Around Tappan Square

Go Ahead, Sweat the Small Stuff

Contrary to popular belief, some of life's heart-pounding meetings, gut-wrenching arguments, and nerve-wracking car rides could actually be good for you. A pilot study led by visiting assistant professor of neuroscience Joel Dopp and five student researchers examined the ways in which stress-inducing situations affect our body's immune system. Stress, they discovered, appears to release certain bacteria-fighting cells into the immune system--a "fight-or-flight" response that may have evolved in animals to combat infection acquired during predator/prey chases.

Senior neuroscience major Daniel Rubin, senior economics and psychology major Goldie Greenstein, senior biology major Fernando Grigera, junior psychology major Kimberly Menig, and senior biology major Stephanie L. White studied subjects' physiological responses to stress-inducing situations, keeping in mind all outside psychological variables. The results could lead to a better understanding of how acute stress can affect the immune system and impact health.

"This is a new avenue of research," Dopp says. "One that is focused on neutrophils, or white blood cells that help the body fight infection." Neutrophils, he explains, make up 65 percent of the white cells found in human blood. When a wound to the body becomes infected, the puss that forms is composed of millions of white blood cells, most of them neutrophils working to eliminate the bacteria.

In a related study as a post-doctoral fellow at UCLA, Dopp studied the physical response of married couples engaging in an argument. Subjects' heart rates and blood pressures were measured before, during, and after a 15-minute conflict. Blood samples were taken at various times to measure the fight-or-flight reactions.

Conflict, the researchers concluded, increased not only heart rate and blood pressure, but also the numbers of circulating natural killer cells, the immune system's unspecialized fighters that flood infected cells with toxins and destructive enzymes.

At Oberlin, Dopp used two laboratory stressors--mental arithmetic and vigorous exercise--to elicit the needed fight-or-flight response. He concentrated his focus on neutrophils, which are typically underrepresented in stress studies. Fifteen students completed the tasks one to two weeks apart. During one session, the students peddled on a stationary bike for 10 minutes; during another, they subtracted by sevens from 1,000 while keeping pace with a metronome that ticked every second. Blood was drawn before and after the tasks, and heart rate and skin conductance were measured throughout.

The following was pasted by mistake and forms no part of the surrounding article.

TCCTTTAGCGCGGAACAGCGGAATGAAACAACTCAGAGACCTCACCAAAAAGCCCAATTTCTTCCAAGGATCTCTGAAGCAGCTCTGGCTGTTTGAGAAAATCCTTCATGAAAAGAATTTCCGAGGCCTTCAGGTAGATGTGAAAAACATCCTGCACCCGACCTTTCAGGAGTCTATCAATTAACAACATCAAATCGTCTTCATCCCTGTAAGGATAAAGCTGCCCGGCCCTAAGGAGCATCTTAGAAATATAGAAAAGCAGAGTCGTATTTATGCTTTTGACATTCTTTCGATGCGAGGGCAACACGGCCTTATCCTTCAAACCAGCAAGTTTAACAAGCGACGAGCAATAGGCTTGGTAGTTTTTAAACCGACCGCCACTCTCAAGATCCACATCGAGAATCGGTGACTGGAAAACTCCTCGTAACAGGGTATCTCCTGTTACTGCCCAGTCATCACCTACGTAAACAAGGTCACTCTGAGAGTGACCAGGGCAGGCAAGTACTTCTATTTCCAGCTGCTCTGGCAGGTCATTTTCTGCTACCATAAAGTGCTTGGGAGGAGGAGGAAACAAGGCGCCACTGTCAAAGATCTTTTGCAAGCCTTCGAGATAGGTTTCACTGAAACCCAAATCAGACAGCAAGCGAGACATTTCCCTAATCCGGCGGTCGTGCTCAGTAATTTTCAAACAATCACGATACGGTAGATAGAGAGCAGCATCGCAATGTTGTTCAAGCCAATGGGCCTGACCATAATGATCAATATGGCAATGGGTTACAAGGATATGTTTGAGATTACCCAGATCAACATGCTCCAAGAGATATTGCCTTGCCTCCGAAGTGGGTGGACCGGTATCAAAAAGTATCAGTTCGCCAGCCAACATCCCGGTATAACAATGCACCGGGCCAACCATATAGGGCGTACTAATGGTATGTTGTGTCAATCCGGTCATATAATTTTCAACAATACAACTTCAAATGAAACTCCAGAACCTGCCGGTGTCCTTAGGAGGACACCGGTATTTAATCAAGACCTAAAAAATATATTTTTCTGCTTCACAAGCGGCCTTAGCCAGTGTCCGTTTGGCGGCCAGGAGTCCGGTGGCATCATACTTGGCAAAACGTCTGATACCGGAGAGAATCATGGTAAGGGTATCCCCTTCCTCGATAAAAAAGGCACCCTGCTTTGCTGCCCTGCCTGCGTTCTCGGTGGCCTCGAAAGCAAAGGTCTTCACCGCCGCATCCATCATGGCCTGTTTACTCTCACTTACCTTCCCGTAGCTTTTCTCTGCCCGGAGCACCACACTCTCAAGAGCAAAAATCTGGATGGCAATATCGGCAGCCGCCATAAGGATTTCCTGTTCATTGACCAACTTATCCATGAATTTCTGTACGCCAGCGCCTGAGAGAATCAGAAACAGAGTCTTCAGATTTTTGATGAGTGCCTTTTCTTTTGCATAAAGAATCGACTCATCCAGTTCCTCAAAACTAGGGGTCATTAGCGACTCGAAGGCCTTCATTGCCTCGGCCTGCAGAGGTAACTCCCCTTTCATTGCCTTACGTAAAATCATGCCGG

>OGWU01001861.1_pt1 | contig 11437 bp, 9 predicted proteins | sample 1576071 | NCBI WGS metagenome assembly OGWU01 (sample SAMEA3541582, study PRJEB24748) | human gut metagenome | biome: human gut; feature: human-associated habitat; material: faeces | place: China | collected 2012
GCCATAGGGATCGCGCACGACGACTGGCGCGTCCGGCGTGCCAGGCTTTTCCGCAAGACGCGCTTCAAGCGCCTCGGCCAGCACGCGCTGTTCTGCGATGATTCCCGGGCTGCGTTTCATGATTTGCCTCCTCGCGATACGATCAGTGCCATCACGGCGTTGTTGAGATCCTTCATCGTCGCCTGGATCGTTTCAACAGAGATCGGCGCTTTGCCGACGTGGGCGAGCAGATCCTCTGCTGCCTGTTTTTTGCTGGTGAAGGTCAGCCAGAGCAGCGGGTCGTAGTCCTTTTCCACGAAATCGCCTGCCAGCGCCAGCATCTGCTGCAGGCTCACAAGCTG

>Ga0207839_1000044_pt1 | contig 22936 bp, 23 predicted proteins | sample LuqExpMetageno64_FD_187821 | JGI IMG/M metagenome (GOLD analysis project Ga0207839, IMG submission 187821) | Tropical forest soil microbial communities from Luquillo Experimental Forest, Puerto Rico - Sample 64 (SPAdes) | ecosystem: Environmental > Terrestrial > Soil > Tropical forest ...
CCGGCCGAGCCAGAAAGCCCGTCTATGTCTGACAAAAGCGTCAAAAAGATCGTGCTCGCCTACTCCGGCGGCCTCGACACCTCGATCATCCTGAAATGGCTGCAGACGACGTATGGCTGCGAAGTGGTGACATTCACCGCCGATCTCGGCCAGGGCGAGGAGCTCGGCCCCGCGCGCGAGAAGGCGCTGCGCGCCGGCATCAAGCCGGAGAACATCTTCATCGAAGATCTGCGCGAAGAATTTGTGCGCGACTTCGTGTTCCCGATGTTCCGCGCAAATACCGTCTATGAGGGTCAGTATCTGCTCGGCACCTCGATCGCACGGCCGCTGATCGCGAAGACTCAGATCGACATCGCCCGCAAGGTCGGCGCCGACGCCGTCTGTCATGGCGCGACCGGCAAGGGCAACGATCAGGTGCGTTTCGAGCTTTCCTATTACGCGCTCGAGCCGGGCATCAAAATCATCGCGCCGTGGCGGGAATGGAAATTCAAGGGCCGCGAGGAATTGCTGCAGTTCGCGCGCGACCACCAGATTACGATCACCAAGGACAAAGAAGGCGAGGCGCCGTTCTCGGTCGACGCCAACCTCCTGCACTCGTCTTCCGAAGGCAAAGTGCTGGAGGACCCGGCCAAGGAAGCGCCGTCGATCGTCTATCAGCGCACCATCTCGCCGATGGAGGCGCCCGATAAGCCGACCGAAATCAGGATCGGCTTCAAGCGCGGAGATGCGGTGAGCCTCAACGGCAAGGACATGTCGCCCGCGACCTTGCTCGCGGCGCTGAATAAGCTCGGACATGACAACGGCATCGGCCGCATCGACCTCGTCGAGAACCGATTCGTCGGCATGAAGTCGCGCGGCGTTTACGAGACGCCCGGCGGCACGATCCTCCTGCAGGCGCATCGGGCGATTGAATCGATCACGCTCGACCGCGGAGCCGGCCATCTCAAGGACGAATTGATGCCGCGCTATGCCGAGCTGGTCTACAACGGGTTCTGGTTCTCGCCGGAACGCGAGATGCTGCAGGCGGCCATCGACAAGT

The team's findings revealed that the psychological stressor (arithmetic) caused an increase in heart rate and skin conductance that was roughly one-third the rate exhibited during the exercise stressor. Stress associated with arithmetic also increased the numbers and activity of the innate immune system cells. Specifically, subjects showed higher numbers of circulating natural killer cells and neutrophils and a higher migration of neutrophils toward bacteria. According to Dopp, these results add to a growing literature that indicates that transient stress of a mild to moderate magnitude activates the innate immune system.

Aside from its scientific importance, Dopp's study offered invaluable laboratory and analysis skills to his student team, which was encouraged to question data and suggest improvements after each trial.

"When you're in lab for a class, it's easy to let things slide," says Daniel Rubin, who processed blood samples. "But here, if we made an error, we saw it in the data that came back. This is the real world, and there are consequences. It makes you appreciate the amount of discipline and time it takes to conduct good research."

Although he laughingly referred to his job--filling half-diameter filters with purified neutrophils from blood--as "trying to do a crossword puzzle with a squirt gun," he says the experience was eye-opening and informative.

"This stress study encompassed several disciplines--immunology, neuroscience, and psychology," says Kimberly Menig, who helped analyze blood and compile data, which will be submitted for publication this spring. "All of us participated because we were interested in the subject matter. We dabbled in each other's areas while finding a balance. I also liked the fact that I really did have something to contribute. The faculty members were intent on giving us a good background."

With the pilot study complete, Dopp will investigate other questions: why people respond differently to the same stressor, if stress-reduction interventions can change one's response to stress, and at what point repeated stressors transition into immune-inhibiting chronic stress.

by Yvonne Gay

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